Sunday 7 February 2016

No Content: Metadata and the draft Investigatory Powers Bill

Puzzled and confused by the draft Investigatory Powers Bill? You are in good company, according to the House of Commons Science and Technology Committee which last week delivered a report on the technological issues raised by the draft Bill. Lack of clarity featured heavily in its concerns.

If that was the starter, this week we get the main course when the Joint Parliamentary Committee appointed to scrutinise the draft Bill delivers its report (Thursday 11 February, 9.30am). We await the results of its deliberations with anticipation.  It has received over 1,500 pages of written evidence as well as oral evidence from nearly 60 witnesses, no mean achievement in the abbreviated timetable allowed for its deliberations.

One of the many areas of controversy around the draft Bill is the proposal to extend the Home Secretary's existing power to require communications service providers to retain communications data. The power would go beyond retention into generating and obtaining data. This would include so-called Internet Connection Records (logs of visited websites) but is far broader than that, potentially reaching out into all aspects of our online lives and into the internet of things as it develops. The government suggests that ICRs are no more than the modern equivalent of an itemised phone bill, a comparison which really does not stand up to scrutiny.  

Communications data retention is itself part of a bigger picture regarding law enforcement and the intelligence agencies' acquisition and use of metadata. Metadata does not include the content of our communications, but the distinction seems to matter less and less when so much can be inferred about our lives from the breadcrumb trail that we leave behind us on the internet.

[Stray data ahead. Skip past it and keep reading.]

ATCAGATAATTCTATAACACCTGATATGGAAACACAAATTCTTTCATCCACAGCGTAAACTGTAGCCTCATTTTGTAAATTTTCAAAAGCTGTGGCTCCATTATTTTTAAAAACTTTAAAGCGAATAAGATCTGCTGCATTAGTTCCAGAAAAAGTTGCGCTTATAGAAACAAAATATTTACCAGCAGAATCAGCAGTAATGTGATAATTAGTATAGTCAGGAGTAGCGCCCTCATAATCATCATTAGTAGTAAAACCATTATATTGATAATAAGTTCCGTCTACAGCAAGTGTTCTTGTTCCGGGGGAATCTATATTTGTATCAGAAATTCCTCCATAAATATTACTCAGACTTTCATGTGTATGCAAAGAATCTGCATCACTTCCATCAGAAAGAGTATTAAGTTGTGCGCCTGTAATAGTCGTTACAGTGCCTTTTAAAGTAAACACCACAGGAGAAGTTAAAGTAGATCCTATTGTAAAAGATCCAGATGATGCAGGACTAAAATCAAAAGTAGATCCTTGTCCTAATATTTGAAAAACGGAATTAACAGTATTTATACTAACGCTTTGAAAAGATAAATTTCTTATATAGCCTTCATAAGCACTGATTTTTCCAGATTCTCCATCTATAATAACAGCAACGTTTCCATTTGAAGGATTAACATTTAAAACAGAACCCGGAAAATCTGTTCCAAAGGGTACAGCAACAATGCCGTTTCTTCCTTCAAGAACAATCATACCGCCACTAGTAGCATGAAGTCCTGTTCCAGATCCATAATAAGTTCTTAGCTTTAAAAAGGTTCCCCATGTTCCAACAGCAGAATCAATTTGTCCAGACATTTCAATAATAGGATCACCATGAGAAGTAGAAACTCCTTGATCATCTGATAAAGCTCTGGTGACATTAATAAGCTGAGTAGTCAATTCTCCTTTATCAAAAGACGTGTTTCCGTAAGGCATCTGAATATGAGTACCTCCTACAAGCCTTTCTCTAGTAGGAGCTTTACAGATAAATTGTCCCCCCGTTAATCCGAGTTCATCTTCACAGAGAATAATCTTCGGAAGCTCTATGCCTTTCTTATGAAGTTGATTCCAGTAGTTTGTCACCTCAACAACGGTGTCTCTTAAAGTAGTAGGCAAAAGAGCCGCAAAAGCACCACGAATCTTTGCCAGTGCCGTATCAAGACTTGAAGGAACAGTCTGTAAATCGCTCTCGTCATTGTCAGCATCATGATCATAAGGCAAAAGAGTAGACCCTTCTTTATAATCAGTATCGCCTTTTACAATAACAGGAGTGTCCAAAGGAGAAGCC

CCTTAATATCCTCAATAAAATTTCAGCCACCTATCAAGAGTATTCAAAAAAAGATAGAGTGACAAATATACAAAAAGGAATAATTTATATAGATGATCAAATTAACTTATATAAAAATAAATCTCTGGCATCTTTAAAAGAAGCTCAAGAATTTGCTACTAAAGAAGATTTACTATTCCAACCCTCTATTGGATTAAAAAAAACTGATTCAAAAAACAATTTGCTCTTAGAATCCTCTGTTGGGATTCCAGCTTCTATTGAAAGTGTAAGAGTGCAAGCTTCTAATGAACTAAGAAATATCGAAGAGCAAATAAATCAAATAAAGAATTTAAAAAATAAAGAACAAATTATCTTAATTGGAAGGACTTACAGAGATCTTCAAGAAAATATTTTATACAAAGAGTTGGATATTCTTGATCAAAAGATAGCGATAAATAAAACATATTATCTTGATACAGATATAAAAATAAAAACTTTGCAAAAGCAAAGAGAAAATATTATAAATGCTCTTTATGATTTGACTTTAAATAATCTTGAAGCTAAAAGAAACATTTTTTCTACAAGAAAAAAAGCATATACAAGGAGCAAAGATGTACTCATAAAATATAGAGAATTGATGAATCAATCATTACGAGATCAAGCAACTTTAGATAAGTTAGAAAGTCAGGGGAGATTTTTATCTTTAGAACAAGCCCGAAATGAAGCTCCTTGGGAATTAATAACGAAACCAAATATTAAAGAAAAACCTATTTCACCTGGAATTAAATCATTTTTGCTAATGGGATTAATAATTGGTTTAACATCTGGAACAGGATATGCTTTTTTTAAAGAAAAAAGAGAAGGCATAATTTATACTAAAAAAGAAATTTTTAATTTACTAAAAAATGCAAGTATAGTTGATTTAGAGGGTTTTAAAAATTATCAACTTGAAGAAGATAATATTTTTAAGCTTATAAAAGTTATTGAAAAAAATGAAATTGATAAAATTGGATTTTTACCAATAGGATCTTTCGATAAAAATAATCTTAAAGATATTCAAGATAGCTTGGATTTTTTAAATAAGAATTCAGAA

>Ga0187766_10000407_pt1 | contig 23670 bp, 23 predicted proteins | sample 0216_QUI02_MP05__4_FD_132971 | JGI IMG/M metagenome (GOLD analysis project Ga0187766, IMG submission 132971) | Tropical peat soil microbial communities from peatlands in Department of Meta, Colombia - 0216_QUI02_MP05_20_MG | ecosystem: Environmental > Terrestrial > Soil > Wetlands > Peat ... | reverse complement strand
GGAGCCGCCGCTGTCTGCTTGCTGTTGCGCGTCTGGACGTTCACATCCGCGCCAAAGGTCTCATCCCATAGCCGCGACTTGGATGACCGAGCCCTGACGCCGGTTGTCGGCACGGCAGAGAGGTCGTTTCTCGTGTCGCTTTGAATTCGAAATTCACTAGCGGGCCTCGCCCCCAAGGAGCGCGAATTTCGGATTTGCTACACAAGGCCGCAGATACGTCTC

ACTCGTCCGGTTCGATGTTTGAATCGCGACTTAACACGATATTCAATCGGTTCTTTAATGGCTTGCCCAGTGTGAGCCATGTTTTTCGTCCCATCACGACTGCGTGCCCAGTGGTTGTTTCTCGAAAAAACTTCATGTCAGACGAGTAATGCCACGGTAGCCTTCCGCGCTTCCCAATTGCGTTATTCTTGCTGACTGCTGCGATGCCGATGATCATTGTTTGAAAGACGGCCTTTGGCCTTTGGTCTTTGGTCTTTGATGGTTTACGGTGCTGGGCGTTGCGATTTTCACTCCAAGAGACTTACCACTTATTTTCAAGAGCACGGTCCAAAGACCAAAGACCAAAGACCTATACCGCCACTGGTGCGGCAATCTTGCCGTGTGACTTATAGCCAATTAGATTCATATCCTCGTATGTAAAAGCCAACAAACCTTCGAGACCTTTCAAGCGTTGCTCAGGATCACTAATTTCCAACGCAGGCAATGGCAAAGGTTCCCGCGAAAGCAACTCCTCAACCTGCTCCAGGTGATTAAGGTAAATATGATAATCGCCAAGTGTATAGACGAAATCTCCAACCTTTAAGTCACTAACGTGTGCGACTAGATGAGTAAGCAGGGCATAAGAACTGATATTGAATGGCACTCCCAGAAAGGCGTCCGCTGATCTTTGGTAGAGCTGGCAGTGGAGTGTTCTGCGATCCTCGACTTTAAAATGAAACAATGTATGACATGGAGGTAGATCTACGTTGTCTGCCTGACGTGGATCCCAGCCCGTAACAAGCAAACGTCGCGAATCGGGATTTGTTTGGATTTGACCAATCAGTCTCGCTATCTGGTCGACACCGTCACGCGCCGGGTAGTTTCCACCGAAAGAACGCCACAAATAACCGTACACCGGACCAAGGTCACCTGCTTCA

The Intelligence and Security Committee of Parliament reported in March last year that GCHQ found metadata more useful than content:

The Committee also noted that GCHQ obtained most of its communications data as a by product of bulk interception:

As for law enforcement, David Anderson reported in 'A Question of Trust' that "it was clear from my conversations with the most senior officers that law enforcement does want a record to exist of an individual’s interaction with the internet to which it can obtain access."

With all this in mind it will be especially interesting to see what the Joint Committee makes of the powers for acquisition and use of metadata. It is, be warned, a complicated topic even without uncertainties about the dividing line between content and metadata. Metadata could be acquired through different routes under the draft Bill and, depending in part on how it is acquired, could be used by different bodies for different purposes.  

So to whet your appetites, and in the hope that it might come in handy in understanding the debate that is about to take place, here is a one page (inevitably oversimplified, I am afraid) visualisation of how metadata fits in to the draft Bill. 

The warrants illustrated are all bulk warrants. While metadata can be acquired under targeted and themetic warrants, to include them would have rendered an already overcrowded graphic impossibly complex. Similarly warrants for Bulk Personal Datasets are not shown. Nor is the residual national security notice under clause 188.  

And if you want to know more about Related Communications Data, take a look at paragraphs 115 onwards in my evidence to the Joint Committee (PDF).

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